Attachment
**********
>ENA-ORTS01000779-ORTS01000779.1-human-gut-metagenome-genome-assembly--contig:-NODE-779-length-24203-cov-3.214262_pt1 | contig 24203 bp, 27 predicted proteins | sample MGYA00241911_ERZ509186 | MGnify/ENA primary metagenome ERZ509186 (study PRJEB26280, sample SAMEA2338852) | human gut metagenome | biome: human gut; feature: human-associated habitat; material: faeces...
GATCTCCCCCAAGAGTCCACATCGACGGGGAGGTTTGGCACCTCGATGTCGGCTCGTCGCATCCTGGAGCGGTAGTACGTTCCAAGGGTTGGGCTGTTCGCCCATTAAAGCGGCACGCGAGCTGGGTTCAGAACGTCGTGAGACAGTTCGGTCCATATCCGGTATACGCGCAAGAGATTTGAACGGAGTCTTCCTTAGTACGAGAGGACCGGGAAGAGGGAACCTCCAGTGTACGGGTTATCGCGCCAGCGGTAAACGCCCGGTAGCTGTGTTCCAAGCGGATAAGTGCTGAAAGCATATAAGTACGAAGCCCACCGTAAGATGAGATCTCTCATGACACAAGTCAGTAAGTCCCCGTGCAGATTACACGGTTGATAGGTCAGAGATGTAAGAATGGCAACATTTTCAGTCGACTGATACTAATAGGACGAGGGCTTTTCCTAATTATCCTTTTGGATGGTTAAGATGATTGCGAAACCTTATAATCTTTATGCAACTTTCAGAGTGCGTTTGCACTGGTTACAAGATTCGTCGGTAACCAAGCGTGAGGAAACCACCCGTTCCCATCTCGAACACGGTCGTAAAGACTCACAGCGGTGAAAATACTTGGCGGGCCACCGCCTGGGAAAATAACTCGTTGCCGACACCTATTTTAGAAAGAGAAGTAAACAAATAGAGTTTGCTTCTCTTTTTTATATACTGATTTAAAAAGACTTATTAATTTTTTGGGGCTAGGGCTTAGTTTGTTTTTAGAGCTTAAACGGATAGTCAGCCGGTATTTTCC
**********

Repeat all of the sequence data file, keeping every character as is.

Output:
>ENA-ORTS01000779-ORTS01000779.1-human-gut-metagenome-genome-assembly--contig:-NODE-779-length-24203-cov-3.214262_pt1 | contig 24203 bp, 27 predicted proteins | sample MGYA00241911_ERZ509186 | MGnify/ENA primary metagenome ERZ509186 (study PRJEB26280, sample SAMEA2338852) | human gut metagenome | biome: human gut; feature: human-associated habitat; material: faeces...
GATCTCCCCCAAGAGTCCACATCGACGGGGAGGTTTGGCACCTCGATGTCGGCTCGTCGCATCCTGGAGCGGTAGTACGTTCCAAGGGTTGGGCTGTTCGCCCATTAAAGCGGCACGCGAGCTGGGTTCAGAACGTCGTGAGACAGTTCGGTCCATATCCGGTATACGCGCAAGAGATTTGAACGGAGTCTTCCTTAGTACGAGAGGACCGGGAAGAGGGAACCTCCAGTGTACGGGTTATCGCGCCAGCGGTAAACGCCCGGTAGCTGTGTTCCAAGCGGATAAGTGCTGAAAGCATATAAGTACGAAGCCCACCGTAAGATGAGATCTCTCATGACACAAGTCAGTAAGTCCCCGTGCAGATTACACGGTTGATAGGTCAGAGATGTAAGAATGGCAACATTTTCAGTCGACTGATACTAATAGGACGAGGGCTTTTCCTAATTATCCTTTTGGATGGTTAAGATGATTGCGAAACCTTATAATCTTTATGCAACTTTCAGAGTGCGTTTGCACTGGTTACAAGATTCGTCGGTAACCAAGCGTGAGGAAACCACCCGTTCCCATCTCGAACACGGTCGTAAAGACTCACAGCGGTGAAAATACTTGGCGGGCCACCGCCTGGGAAAATAACTCGTTGCCGACACCTATTTTAGAAAGAGAAGTAAACAAATAGAGTTTGCTTCTCTTTTTTATATACTGATTTAAAAAGACTTATTAATTTTTTGGGGCTAGGGCTTAGTTTGTTTTTAGAGCTTAAACGGATAGTCAGCCGGTATTTTCC